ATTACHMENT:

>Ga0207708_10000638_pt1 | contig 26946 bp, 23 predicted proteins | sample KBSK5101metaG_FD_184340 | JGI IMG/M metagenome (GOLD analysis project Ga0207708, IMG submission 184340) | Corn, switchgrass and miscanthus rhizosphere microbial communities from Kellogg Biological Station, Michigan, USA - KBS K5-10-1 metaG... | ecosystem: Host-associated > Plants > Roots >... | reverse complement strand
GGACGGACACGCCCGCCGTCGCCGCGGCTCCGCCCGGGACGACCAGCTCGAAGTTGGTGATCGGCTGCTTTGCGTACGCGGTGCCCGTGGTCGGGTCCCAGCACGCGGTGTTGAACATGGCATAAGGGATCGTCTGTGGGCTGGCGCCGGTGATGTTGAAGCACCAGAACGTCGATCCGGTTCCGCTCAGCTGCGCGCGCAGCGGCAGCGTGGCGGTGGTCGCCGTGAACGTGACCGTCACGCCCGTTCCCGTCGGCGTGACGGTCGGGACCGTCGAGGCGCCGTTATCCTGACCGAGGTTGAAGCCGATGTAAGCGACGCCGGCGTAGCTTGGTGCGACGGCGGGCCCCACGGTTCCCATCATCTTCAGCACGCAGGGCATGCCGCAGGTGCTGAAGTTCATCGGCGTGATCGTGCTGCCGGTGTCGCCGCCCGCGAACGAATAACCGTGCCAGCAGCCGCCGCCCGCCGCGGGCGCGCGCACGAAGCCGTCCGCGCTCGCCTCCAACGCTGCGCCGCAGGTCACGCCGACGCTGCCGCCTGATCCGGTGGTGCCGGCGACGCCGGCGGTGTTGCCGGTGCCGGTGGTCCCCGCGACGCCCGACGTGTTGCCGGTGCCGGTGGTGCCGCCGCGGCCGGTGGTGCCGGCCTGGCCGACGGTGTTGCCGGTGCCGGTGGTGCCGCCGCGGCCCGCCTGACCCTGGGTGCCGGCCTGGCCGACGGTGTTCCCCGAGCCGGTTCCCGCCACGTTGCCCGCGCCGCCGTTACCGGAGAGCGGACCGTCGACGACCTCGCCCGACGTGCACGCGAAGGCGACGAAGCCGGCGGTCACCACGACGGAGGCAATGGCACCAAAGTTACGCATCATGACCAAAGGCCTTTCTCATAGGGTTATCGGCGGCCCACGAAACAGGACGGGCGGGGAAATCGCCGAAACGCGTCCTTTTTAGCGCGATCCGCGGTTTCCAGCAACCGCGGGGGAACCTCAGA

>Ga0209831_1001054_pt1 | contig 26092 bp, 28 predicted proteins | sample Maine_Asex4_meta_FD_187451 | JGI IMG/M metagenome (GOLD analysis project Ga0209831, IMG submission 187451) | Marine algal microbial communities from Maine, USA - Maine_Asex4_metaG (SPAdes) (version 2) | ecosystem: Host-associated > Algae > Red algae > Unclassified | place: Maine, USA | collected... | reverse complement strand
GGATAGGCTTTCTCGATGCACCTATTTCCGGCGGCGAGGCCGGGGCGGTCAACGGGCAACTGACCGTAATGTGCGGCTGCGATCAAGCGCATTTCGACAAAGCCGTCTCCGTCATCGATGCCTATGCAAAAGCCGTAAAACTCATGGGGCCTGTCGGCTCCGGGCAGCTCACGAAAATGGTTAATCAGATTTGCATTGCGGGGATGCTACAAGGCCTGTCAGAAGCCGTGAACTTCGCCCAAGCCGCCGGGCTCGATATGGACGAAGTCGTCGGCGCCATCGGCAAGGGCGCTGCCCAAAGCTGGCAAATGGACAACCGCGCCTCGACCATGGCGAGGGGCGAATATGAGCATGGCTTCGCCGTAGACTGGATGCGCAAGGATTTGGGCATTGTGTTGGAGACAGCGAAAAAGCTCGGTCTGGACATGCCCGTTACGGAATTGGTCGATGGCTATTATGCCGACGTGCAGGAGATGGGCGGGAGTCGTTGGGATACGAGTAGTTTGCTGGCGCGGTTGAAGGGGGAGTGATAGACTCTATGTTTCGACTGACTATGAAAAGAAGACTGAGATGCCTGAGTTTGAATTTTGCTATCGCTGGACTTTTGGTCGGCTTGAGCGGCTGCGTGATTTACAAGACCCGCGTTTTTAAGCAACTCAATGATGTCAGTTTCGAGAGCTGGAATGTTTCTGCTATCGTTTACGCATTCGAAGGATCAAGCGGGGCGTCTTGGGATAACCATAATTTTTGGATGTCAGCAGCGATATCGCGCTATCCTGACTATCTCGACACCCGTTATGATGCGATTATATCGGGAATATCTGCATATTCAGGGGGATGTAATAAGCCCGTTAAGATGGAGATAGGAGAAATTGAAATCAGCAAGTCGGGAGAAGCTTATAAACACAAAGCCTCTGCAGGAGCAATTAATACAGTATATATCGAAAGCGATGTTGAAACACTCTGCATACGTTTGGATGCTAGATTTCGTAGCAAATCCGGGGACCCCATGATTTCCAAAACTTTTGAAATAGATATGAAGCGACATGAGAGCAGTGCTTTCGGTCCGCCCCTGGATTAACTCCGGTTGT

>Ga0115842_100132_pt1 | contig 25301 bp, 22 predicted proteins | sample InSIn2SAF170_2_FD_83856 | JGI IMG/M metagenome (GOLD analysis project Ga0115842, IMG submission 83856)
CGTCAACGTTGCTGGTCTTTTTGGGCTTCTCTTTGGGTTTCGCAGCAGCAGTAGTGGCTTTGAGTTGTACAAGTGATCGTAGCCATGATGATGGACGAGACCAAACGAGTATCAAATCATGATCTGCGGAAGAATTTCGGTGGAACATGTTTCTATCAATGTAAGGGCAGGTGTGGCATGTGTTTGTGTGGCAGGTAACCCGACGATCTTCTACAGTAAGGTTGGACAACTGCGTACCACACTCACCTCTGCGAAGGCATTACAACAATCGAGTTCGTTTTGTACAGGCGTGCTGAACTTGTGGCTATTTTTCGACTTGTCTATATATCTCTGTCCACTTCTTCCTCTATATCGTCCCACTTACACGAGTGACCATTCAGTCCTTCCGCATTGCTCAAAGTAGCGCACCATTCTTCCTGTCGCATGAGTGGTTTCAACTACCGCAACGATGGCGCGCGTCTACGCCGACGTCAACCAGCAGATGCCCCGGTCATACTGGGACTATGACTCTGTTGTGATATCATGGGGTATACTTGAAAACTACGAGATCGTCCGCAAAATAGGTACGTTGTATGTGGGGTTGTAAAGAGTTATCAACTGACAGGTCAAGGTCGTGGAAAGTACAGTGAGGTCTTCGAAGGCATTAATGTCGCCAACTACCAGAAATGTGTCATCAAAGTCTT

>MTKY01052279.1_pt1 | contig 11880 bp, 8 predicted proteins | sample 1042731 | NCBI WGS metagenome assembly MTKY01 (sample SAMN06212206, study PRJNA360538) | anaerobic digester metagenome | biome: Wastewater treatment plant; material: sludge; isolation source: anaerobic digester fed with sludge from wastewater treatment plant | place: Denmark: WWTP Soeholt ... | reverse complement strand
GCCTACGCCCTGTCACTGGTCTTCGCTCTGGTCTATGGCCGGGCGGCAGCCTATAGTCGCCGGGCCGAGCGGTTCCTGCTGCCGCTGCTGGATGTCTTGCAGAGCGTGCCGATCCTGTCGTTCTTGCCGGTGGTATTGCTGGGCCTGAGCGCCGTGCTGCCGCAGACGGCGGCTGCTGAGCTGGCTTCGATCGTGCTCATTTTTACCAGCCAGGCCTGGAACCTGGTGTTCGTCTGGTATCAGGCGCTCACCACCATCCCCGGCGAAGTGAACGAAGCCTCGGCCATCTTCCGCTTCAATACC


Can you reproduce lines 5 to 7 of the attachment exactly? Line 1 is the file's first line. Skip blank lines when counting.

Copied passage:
>Ga0115842_100132_pt1 | contig 25301 bp, 22 predicted proteins | sample InSIn2SAF170_2_FD_83856 | JGI IMG/M metagenome (GOLD analysis project Ga0115842, IMG submission 83856)
CGTCAACGTTGCTGGTCTTTTTGGGCTTCTCTTTGGGTTTCGCAGCAGCAGTAGTGGCTTTGAGTTGTACAAGTGATCGTAGCCATGATGATGGACGAGACCAAACGAGTATCAAATCATGATCTGCGGAAGAATTTCGGTGGAACATGTTTCTATCAATGTAAGGGCAGGTGTGGCATGTGTTTGTGTGGCAGGTAACCCGACGATCTTCTACAGTAAGGTTGGACAACTGCGTACCACACTCACCTCTGCGAAGGCATTACAACAATCGAGTTCGTTTTGTACAGGCGTGCTGAACTTGTGGCTATTTTTCGACTTGTCTATATATCTCTGTCCACTTCTTCCTCTATATCGTCCCACTTACACGAGTGACCATTCAGTCCTTCCGCATTGCTCAAAGTAGCGCACCATTCTTCCTGTCGCATGAGTGGTTTCAACTACCGCAACGATGGCGCGCGTCTACGCCGACGTCAACCAGCAGATGCCCCGGTCATACTGGGACTATGACTCTGTTGTGATATCATGGGGTATACTTGAAAACTACGAGATCGTCCGCAAAATAGGTACGTTGTATGTGGGGTTGTAAAGAGTTATCAACTGACAGGTCAAGGTCGTGGAAAGTACAGTGAGGTCTTCGAAGGCATTAATGTCGCCAACTACCAGAAATGTGTCATCAAAGTCTT

>MTKY01052279.1_pt1 | contig 11880 bp, 8 predicted proteins | sample 1042731 | NCBI WGS metagenome assembly MTKY01 (sample SAMN06212206, study PRJNA360538) | anaerobic digester metagenome | biome: Wastewater treatment plant; material: sludge; isolation source: anaerobic digester fed with sludge from wastewater treatment plant | place: Denmark: WWTP Soeholt ... | reverse complement strand